Government software buyers, lend me your ears! If you are a business owner who is contemplating funding a transformational engagement, there are a few steps you can take to ensure that the system you desire is the one you get. And, you get it at a fair price.
Leverage Member Organizations
First, use your advantage as a member of a community of buyers. Many of you are part of consortiums or groups of like organizations, such as the Texas Council of Governments (here’s a link to the Northwest Central Texas Council of Governments, and the California Association of Councils of Governments), whereby county governments in close geographic proximity join forces to consolidate buying power, among other things. Leveraging existing contract vehicles from a member organization can get you up and running faster and reduce the TCO for an engagement. Beyond the tangible cost savings, valuable relationships can also be developed with member organizations that can foster: shared learning, regional best practices, and a sounding board for ideas and strategies. It’s the relationships that can become the most valuable aspects of these consortiums. So, reach out and start a conversation with a neighboring county or city.
Maximize Opportunities by way of Team Efficiency
Second, once you have signed a contract, make sure you can allocate time to your top performers to help ensure you have a clear scope and quality high-level design for your engagement. These individuals must be open to process improvements that will better align with a COTS package. They simply cannot be a top producer with a vast amount of institutional knowledge; rather, they must be capable of seeing the big picture. Projects can be tremendous catalysts for prudent process reengineering, and a good business analyst or project manager will have their eyes open to these opportunities. Then, you must keep them formally involved during the later phases of the implementation. Make this a project issue if you must. The intrinsic knowledge of your staff is extremely valuable, but you have to plan for leveraging it. I would attack it like a business case—business owners appreciate having someone articulate to them how the allocation of some of their top talent would benefit them and help improve the efficiency of their operation.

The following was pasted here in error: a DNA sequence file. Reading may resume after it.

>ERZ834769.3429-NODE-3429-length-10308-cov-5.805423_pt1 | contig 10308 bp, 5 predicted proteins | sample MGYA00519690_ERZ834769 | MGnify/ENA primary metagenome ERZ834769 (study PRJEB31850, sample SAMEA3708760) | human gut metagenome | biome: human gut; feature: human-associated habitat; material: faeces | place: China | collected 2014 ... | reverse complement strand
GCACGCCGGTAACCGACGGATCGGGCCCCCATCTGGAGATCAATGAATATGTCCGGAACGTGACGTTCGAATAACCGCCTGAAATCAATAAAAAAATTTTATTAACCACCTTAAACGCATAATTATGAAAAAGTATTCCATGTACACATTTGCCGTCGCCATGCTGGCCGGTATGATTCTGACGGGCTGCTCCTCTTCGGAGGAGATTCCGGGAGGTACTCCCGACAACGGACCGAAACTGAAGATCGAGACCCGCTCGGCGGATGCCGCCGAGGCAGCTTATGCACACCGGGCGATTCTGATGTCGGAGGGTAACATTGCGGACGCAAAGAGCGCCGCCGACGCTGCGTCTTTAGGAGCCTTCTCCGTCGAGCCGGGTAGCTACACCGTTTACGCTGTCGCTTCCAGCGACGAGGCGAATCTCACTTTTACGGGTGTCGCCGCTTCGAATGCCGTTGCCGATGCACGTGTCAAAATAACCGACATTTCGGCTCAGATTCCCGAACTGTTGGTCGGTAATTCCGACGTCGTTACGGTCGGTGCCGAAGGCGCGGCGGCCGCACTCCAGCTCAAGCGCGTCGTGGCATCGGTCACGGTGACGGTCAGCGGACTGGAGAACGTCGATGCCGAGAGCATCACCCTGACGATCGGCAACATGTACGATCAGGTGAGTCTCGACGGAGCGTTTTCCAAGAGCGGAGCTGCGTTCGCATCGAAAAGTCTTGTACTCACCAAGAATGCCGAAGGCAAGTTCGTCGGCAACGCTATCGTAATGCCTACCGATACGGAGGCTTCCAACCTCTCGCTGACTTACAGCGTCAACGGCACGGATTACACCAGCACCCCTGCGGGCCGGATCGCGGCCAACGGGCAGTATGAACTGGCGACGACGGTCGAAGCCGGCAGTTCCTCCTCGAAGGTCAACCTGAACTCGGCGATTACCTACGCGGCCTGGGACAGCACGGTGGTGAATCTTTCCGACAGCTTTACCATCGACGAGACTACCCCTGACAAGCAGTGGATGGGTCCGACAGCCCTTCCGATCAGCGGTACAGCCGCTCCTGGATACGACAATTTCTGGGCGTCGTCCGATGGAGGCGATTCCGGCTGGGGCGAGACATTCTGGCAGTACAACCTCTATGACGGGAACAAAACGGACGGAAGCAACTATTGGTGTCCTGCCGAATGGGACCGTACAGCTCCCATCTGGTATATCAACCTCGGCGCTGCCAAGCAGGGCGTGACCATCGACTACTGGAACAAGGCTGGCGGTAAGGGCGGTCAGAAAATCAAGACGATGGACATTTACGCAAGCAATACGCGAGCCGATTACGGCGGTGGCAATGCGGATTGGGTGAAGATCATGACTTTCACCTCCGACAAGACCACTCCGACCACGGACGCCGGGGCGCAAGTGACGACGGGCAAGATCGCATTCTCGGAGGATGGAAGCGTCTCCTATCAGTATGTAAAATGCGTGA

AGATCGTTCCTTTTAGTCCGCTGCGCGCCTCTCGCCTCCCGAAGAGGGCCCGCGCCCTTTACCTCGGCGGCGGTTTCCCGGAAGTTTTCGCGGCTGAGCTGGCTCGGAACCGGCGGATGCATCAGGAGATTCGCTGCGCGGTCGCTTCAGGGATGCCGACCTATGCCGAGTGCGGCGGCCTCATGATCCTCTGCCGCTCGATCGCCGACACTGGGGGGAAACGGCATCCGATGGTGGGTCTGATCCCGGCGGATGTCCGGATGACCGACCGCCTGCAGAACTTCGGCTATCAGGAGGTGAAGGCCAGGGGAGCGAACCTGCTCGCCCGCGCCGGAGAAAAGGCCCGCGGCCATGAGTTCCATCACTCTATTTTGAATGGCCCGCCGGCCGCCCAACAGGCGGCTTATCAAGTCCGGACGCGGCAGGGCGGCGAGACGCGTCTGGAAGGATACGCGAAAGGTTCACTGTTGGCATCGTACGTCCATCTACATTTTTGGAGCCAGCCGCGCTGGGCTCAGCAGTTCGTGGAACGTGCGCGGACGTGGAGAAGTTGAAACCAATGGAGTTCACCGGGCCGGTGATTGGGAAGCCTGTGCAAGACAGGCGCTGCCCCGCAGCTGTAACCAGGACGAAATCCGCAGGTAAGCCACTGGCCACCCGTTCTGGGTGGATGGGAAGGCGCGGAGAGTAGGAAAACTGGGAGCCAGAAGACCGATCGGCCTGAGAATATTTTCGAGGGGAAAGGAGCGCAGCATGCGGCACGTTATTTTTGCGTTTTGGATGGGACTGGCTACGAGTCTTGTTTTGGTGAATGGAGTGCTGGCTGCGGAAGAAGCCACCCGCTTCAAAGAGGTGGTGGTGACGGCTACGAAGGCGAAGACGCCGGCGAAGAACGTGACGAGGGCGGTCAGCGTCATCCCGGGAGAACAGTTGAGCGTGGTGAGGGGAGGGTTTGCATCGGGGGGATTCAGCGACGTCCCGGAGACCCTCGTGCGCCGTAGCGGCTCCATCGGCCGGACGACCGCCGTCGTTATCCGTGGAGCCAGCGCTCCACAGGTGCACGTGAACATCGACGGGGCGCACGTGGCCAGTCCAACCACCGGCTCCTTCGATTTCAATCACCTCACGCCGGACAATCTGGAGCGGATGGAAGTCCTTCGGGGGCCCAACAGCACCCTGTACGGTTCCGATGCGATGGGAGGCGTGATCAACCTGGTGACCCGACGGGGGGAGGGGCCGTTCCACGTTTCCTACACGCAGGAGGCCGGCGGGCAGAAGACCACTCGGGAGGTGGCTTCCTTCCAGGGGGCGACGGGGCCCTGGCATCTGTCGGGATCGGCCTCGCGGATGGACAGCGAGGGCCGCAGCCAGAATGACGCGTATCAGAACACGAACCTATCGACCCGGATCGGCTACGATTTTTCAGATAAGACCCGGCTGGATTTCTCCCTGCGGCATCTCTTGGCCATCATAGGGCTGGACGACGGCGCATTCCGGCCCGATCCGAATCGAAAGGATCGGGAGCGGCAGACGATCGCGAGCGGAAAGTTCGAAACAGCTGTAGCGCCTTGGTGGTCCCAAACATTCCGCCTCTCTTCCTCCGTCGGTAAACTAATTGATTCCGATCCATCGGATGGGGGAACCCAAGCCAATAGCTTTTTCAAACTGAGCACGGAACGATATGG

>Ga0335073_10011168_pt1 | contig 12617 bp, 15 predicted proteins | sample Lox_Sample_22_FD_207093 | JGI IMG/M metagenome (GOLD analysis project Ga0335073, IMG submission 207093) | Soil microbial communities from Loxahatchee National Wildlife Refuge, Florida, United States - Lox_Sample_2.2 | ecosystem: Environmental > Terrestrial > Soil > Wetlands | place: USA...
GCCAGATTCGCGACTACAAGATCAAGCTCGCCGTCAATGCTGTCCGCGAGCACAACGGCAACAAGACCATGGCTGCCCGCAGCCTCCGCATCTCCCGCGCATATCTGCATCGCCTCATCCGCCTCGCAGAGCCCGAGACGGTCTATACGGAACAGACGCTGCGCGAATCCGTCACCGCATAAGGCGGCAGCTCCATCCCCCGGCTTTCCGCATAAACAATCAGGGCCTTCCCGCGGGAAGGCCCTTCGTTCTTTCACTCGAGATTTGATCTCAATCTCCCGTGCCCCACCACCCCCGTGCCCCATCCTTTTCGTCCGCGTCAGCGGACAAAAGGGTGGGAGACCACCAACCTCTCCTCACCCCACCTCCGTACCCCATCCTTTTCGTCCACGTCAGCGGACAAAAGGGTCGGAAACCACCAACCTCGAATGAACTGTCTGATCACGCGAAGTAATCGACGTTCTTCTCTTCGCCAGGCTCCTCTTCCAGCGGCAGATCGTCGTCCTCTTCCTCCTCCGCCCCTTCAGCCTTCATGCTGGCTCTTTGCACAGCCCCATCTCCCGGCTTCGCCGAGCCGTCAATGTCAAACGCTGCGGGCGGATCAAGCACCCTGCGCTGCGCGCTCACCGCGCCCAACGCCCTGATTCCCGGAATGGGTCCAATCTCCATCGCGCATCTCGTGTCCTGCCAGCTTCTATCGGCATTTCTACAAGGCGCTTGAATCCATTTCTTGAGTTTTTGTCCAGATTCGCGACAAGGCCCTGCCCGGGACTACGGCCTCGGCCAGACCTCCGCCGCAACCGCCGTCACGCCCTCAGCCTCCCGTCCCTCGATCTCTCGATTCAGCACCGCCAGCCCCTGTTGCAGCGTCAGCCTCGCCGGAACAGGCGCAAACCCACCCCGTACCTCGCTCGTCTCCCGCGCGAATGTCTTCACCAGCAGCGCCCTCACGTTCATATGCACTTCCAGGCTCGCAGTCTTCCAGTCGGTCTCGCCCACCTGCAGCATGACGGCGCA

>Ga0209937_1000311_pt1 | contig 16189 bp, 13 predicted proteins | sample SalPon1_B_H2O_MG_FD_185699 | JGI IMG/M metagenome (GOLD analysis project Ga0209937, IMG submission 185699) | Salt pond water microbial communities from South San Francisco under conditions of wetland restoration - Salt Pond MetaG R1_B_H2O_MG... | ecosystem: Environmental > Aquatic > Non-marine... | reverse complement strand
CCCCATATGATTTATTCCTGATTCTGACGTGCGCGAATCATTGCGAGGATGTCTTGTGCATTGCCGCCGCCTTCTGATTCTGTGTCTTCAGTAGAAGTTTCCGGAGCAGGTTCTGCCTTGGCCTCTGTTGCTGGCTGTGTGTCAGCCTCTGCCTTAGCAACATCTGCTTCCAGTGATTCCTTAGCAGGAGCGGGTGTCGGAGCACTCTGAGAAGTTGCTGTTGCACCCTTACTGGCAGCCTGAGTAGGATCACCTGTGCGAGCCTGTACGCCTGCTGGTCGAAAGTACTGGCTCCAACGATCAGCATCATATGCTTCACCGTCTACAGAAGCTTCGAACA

Discover Vendor Insights
Lastly, make a concerted effort to investigate the vendors in the market. I’m not talking about only online research, although that is important. Attend a conference where some of the vendors in the marketplace are presenting, and reach out directly to any of their customers. As a former government buyer myself, I would be less inclined to answer a vendor call, but never missed a call from a fellow IT or Business Professional at another government agency or organization. Those insights can be extremely valuable, not only from a feature/function perspective but also from a procurement, negotiation, and staffing perspective. Not to mention the relationships you build. If you’re contemplating a serious software automation endeavor, talk to someone you trust and make sure these bases are covered.
We’ll talk about some other “must-do’s” next time!